Workers’ Compensation Judges are starting to see appeals of IMR decisions where the parties are raising very interesting arguments at conferences and trials. We expect to see quite a few noteworthy panel decisions in the coming months outlining what the WCAB can and cannot do when a party challenges an IMR decision.
In the noteworthy panel decision of Stevens v. Outspoken Enterprises, Inc., 2014 Cal. Wrk. Comp. P.D. LEXIS --, the WCAB affirmed the WCJ’s order denying the applicant’s appeal of a 2/20/2014 independent medical review (IMR) determination that home health care services and four prescriptions requested by the applicant’s treating physician for an 8/16/2013 industrial injury to the applicant’s feet, shoulders, low back, and psyche, were not medically necessary.
The applicant challenged the IMR determination both on constitutional grounds under Cal. Const., Art. XIV, § 4, and on the specific ground that the IMR determination regarding medical necessity was unclear as to its basis. The WCAB determined that:
1. It was without authority to consider the applicant’s constitutional challenges;
2. The WCAB’s jurisdiction to hear appeals from IMR determinations is expressly limited under Labor Code § 4610.6(h) to five specified circumstances;[n1]
3. While the WCAB recognized the uncertainty of the IMR determination in the applicant’s case given the statement in the IMR determination that the medical treatment did not include certain homemaker services, the WCAB was precluded by Labor Code § 4610.6(h) from hearing the appeal on the basis of “uncertainty” or “lack of clarity”;
4. Even if the applicant’s appeal were viable, the applicant’s only remedy under Labor Code § 4610.6(i) is to obtain another IMR determination, as the WCAB (or a higher court) is not permitted to make a determination of medical necessity contrary to the IMR determination; and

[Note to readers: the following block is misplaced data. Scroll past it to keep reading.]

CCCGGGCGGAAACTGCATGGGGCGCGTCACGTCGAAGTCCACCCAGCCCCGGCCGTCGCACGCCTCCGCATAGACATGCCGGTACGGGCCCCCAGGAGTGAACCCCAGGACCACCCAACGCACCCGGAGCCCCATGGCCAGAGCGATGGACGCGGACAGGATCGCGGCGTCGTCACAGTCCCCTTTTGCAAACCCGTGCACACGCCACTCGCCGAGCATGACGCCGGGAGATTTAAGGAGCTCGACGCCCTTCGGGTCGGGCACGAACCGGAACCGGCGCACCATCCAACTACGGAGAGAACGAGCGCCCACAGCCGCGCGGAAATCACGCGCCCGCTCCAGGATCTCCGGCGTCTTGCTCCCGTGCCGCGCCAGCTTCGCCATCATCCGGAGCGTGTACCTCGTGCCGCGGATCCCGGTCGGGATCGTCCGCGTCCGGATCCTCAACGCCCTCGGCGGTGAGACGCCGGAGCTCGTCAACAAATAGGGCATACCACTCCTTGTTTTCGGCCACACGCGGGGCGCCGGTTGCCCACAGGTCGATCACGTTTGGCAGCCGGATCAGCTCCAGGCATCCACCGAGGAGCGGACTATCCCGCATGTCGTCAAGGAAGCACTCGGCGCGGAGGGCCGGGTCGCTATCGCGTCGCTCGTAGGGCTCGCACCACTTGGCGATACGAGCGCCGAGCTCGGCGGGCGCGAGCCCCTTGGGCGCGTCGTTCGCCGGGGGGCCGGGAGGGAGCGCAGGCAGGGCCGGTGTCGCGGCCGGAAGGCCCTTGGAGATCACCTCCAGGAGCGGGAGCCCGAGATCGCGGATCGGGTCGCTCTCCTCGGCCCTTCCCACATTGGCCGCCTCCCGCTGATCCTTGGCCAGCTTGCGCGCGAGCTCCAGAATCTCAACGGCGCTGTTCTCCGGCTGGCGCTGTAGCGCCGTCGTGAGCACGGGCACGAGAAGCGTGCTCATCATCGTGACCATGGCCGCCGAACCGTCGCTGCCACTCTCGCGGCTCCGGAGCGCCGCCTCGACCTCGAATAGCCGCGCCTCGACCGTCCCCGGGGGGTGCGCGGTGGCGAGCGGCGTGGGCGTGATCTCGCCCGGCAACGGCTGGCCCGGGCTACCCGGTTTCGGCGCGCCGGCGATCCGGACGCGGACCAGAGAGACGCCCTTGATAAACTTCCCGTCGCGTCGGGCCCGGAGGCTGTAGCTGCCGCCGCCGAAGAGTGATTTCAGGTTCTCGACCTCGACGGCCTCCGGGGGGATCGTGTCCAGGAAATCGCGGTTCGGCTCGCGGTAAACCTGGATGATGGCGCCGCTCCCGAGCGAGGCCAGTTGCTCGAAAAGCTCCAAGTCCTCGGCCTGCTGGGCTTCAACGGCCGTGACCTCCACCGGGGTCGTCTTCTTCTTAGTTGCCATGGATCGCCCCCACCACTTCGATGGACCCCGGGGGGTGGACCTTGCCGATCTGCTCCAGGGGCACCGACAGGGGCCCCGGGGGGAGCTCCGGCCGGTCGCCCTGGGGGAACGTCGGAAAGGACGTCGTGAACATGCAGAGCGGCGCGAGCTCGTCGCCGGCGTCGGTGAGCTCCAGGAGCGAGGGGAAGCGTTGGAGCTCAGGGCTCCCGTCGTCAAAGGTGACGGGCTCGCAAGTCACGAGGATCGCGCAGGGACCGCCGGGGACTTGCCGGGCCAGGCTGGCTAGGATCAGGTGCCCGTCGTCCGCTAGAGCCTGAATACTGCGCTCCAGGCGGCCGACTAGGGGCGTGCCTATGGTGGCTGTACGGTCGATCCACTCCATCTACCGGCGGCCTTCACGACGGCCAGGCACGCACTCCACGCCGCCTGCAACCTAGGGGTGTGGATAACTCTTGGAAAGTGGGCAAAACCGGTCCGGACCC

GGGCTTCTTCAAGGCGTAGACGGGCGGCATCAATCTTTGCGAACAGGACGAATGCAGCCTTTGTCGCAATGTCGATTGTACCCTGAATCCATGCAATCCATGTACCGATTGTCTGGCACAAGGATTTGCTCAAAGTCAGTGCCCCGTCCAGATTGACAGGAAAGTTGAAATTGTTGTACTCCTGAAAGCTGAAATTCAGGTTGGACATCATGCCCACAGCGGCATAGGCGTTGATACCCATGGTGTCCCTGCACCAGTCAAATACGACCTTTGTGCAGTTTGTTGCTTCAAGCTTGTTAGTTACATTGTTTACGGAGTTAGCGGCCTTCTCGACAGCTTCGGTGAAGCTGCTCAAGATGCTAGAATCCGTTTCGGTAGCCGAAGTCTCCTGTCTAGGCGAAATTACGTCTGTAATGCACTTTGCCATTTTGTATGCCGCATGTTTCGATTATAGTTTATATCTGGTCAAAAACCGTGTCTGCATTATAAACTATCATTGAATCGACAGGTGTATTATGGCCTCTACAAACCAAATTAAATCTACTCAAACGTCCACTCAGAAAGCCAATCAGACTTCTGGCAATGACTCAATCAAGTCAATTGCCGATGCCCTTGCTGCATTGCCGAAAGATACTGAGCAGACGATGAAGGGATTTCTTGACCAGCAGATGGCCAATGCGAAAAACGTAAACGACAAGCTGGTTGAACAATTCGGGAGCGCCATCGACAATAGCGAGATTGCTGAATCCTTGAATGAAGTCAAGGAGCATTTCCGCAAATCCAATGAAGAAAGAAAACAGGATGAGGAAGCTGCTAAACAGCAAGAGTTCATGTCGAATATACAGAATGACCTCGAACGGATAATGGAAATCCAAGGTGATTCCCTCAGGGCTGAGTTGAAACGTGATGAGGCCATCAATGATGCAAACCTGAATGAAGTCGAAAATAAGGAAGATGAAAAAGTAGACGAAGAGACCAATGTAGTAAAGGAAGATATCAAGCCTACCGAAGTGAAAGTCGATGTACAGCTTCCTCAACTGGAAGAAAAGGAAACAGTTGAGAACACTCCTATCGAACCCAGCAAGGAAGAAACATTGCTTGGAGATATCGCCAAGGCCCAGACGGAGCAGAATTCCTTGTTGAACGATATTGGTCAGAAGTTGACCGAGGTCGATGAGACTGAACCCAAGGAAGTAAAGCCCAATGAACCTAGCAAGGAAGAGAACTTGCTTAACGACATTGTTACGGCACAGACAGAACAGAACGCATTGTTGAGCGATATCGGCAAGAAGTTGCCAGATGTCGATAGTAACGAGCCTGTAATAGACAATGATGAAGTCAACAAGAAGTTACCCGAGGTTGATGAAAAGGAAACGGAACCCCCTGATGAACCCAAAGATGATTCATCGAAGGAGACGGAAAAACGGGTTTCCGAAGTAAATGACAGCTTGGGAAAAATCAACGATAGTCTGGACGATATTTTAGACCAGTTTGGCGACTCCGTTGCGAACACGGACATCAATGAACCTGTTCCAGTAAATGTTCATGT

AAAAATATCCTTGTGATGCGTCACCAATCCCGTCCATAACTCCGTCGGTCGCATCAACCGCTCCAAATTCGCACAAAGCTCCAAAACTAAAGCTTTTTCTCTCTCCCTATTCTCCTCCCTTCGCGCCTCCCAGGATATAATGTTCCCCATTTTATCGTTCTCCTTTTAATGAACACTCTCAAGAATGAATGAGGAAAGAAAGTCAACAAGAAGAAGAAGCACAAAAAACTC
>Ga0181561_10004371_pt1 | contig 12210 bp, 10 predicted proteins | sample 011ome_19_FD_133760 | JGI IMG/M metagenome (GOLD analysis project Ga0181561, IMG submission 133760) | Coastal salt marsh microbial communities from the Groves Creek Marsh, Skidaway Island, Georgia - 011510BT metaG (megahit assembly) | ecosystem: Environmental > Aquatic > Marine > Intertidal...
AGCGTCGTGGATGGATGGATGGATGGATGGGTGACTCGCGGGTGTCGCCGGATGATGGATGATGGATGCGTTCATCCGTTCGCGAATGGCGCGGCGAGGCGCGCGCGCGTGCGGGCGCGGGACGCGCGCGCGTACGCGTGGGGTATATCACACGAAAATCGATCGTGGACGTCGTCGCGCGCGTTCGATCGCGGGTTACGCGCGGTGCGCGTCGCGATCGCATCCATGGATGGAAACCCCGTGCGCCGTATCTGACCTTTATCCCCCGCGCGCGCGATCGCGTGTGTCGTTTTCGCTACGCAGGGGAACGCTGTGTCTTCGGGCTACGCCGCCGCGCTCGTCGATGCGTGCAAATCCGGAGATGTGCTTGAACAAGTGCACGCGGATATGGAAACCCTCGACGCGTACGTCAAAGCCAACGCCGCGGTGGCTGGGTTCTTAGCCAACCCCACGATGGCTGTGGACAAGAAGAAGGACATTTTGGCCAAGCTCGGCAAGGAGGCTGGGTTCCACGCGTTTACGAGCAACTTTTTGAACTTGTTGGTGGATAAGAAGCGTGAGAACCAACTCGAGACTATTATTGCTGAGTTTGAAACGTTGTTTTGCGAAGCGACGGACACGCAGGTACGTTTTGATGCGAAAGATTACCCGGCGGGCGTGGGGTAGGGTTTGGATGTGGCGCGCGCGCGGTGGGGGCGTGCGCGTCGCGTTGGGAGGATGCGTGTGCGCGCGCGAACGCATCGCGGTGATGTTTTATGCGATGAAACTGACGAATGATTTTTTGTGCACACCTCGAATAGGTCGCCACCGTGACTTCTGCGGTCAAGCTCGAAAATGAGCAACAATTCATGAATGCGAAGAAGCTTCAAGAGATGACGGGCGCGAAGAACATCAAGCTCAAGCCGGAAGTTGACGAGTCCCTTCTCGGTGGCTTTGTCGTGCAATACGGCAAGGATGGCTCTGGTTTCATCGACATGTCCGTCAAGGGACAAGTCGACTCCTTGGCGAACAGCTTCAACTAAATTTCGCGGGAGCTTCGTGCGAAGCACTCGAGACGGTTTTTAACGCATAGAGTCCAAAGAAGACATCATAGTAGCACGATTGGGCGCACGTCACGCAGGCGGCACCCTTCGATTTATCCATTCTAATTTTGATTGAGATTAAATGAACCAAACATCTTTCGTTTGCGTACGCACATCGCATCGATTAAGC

5. The effect of the limiting provisions in Labor Code § 4610.6(h) and (i) is to preclude the meaningful appeal of the merits of an IMR determination to the WCAB, such that the WCAB is precluded from addressing the conflicts between the law establishing the scope of the medical treatment to which the employee is entitled under Labor Code § 4600 (such as homemaker services), and the IMR provider’s understanding of what constitutes medical treatment.
Read the Stevens noteworthy panel decision.
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1. Labor Code § 4610.6(h) states as follows:
(h) A determination of the administrative director pursuant to this section may be reviewed only by a verified appeal from the medical review determination of the administrative director, filed with the appeals board for hearing pursuant to Chapter 3 (commencing with Section 5500) of Part 4 and served on all interested parties within 30 days of the date of mailing of the determination to the aggrieved employee or the aggrieved employer. The determination of the administrative director shall be presumed to be correct and shall be set aside only upon proof by clear and convincing evidence of one or more of the following grounds for appeal:
(1) The administrative director acted without or in excess of the administrative director's powers.
(2) The determination of the administrative director was procured by fraud.
(3) The independent medical reviewer was subject to a material conflict of interest that is in violation of Section 139.5.
(4) The determination was the result of bias on the basis of race, national origin, ethnic group identification, religion, age, sex, sexual orientation, color, or disability.
(5) The determination was the result of a plainly erroneous express or implied finding of fact, provided that the mistake of fact is a matter of ordinary knowledge based on the information submitted for review pursuant to Section 4610.5 and not a matter that is subject to expert opinion.
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